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3/18/06 Wilhite Wagon Trail Work Day

Opening up the Wilhite Mountain trail from the Rapidan Fire Road to the top of Doubletop Mountain.
Parking area past the second bridge on the Rapidan Tract of the Rapidan WMA.
Dan Lovelace (DGIF) yes  
Joseph Ferdinandsen (DGIF) yes  
Tate Heuer yes  
John Casteen yes  
Nate Guernsey yes  
Alison Heuer yes  

The March crew successfully cleared up the old wagon road, which has an astonishingly mild slope that eases its way  up a rather austere mountain.  A considerable amount of admirable rock work was done many generations ago on the wagon road, well before the CCC made such craftsmanship its signature touch. 

Dan, Joseph, and John made good use of their orange husqvarna saws and removed the many large trees that had fallen across the wagon path.  Nate and Tate swamped for the sawyers and took turns operating a brush cutter to trim back the under brush, green briers, and mountain laurel from the trail.  Alison and the English Setter dog ran scout out in front of the crew.

In addition to cleaning up the trail from the Rapidan Fire Road to the top of the mountain, the crew also cleaned the Doupletop Mountain Trail from where it meets the Wilhite Wagon Trail to the 4x4 Road.  This created about a four and a half mile circuit hike that can be done on Doubletop Mountain.

There are a couple of old intersections and one switchback on the wagon trail that are a little challenging since the trail isn't blazed.  I plan on going back soon to better mark the trail. 


Here are some picture of the trail after the work trip.  We will have a camera on future trips for some action shots.
 Thank you to Kerry Snow & the Blue and White Crew, from which this template was borrowed.   

We are planning to work on a trail in the Middle River Tract on the weekend of May 20th to the 21st.

Some History on the Wilhite Wagon Trail

In 1981, Tom Floyd who was active with the Potomac Appalachian Trail Club wrote a book Lost Trails and Forgotten People, The Story of Jones Mountain.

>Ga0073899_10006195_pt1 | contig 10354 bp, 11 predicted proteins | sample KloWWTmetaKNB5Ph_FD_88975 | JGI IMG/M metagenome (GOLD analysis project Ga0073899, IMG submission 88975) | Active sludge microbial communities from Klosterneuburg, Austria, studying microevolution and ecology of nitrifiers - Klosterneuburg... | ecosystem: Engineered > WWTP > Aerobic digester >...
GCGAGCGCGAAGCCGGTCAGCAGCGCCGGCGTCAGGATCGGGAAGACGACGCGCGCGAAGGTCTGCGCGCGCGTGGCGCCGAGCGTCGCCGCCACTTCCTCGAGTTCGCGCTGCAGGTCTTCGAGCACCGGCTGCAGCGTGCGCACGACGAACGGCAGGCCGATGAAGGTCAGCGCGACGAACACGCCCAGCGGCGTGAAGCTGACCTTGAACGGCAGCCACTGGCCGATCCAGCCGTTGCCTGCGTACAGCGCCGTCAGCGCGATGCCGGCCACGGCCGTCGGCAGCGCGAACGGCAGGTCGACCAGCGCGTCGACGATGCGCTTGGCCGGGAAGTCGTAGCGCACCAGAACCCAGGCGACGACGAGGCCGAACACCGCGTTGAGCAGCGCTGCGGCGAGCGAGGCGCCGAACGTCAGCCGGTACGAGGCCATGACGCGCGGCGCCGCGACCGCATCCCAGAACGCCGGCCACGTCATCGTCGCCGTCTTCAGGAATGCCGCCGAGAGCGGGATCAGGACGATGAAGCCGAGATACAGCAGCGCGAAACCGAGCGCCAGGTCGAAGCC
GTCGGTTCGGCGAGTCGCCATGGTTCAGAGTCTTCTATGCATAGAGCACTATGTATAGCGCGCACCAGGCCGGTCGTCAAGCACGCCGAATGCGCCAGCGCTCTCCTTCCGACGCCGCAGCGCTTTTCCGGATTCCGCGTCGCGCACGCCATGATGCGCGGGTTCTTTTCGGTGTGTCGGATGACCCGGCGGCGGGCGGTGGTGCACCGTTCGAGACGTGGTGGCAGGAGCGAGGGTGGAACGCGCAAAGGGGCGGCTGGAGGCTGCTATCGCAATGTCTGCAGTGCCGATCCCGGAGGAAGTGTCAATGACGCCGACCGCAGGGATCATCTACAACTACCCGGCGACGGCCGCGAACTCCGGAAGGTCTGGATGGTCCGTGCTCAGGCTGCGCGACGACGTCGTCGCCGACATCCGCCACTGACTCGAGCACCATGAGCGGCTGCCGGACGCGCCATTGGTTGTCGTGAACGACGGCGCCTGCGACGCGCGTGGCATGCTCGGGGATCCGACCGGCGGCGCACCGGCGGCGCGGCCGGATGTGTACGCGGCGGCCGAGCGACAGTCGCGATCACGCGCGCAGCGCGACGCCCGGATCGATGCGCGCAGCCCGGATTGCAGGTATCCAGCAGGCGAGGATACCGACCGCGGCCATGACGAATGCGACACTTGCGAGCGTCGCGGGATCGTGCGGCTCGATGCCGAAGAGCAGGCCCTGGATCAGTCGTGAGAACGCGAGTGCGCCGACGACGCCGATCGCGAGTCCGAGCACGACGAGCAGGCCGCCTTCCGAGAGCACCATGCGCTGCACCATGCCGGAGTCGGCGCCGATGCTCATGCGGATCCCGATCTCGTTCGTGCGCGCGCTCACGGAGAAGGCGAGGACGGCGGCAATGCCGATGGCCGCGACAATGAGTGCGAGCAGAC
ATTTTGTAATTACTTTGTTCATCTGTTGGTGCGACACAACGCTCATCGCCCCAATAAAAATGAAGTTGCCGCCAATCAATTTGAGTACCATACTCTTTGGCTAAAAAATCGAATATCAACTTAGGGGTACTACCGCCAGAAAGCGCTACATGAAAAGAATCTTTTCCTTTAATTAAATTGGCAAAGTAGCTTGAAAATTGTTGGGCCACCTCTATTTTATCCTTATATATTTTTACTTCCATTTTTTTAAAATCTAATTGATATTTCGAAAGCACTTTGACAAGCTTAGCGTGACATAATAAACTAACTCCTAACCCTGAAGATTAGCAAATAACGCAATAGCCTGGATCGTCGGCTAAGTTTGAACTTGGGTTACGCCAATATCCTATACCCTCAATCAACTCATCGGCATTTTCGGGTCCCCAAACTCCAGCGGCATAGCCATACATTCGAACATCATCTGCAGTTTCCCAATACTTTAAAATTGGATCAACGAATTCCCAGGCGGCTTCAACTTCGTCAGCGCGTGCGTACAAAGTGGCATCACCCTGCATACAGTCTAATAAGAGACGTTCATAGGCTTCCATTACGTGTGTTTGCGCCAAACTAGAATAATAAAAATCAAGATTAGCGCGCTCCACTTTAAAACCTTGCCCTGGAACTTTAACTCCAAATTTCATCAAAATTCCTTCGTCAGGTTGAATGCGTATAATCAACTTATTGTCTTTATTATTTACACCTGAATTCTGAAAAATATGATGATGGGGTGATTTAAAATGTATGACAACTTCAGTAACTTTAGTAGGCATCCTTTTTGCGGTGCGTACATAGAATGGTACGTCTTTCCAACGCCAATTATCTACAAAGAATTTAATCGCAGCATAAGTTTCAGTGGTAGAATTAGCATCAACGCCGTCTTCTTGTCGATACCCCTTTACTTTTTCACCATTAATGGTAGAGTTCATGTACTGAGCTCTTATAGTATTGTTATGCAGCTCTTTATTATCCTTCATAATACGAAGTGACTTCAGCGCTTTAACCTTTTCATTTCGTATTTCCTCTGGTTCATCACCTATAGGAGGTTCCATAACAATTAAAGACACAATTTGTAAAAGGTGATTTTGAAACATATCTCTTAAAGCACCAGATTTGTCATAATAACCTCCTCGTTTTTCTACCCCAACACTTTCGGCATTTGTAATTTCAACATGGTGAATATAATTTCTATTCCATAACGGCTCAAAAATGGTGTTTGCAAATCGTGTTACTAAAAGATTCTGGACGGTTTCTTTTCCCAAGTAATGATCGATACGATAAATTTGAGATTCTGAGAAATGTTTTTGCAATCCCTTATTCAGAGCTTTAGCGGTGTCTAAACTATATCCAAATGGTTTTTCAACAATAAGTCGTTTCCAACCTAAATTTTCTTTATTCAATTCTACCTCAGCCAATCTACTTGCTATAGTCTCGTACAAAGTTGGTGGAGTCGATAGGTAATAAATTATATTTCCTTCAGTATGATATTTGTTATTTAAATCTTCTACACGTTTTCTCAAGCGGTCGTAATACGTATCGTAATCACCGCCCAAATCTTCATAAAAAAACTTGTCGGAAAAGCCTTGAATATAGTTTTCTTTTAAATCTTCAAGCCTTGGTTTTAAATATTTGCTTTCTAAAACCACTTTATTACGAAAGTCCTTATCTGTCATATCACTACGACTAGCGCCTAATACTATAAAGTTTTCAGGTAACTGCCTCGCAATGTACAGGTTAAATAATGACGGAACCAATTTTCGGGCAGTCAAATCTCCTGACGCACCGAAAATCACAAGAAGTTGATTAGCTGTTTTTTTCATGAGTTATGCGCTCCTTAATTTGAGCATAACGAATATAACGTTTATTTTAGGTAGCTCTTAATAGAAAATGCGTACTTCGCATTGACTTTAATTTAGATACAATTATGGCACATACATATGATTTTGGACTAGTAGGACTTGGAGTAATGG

There are two passages in the book that refer to the Wilhite Wagon trail.  Here they are:

First Passage (Page 51):

The shadows of tragedy descended twice on the McDaniel family.  The hard-working Calvin McDaniel died before his children were grown.  Then, about 1885, fire swept through the home, destroying the house and all of the family’s belongings.  The family kept the land but did not rebuild.  Elic McDaniel moved to the home territory of the McDaniels on the Conway River.  Tom and Maggie (“Miss Mag”) moved with their mother to the top of Chapman Mountain on the Wilhite Wagon Road (now an abandoned trail in Shenandoah National Park, paralleling the Hoover Road, which was built later).  Their home was near a spring about a thousand feet west of the present-day Blakey Ridge Fire Road.  Ed McDaniel moved to the old Tom Graves place near Graves Mill but continued farming the Staunton River fields, holding title there until the establishment of the National Park.

 Second Passage (Page 84):

Time was running out for the mountain people, but before they could absorb the shock, another event distracted them and brought national publicity to the Rapidan area.  In 1929, President Herbert Hoover purchased 160 acres of land on the far side of Fork Mountain and built his summer White House in a hemlock grove where the Laurel Prong and the Mill Prong came together to form the Rapidan River.  The old Wilhite Wagon Road was closed, and the new “Hoover” Road was constructed for access to the presidential retreat.

The Wilhite Wagon trail is to the West of the 4 WD Trail.  It is mislabeled Wilhoite Wagon Trail.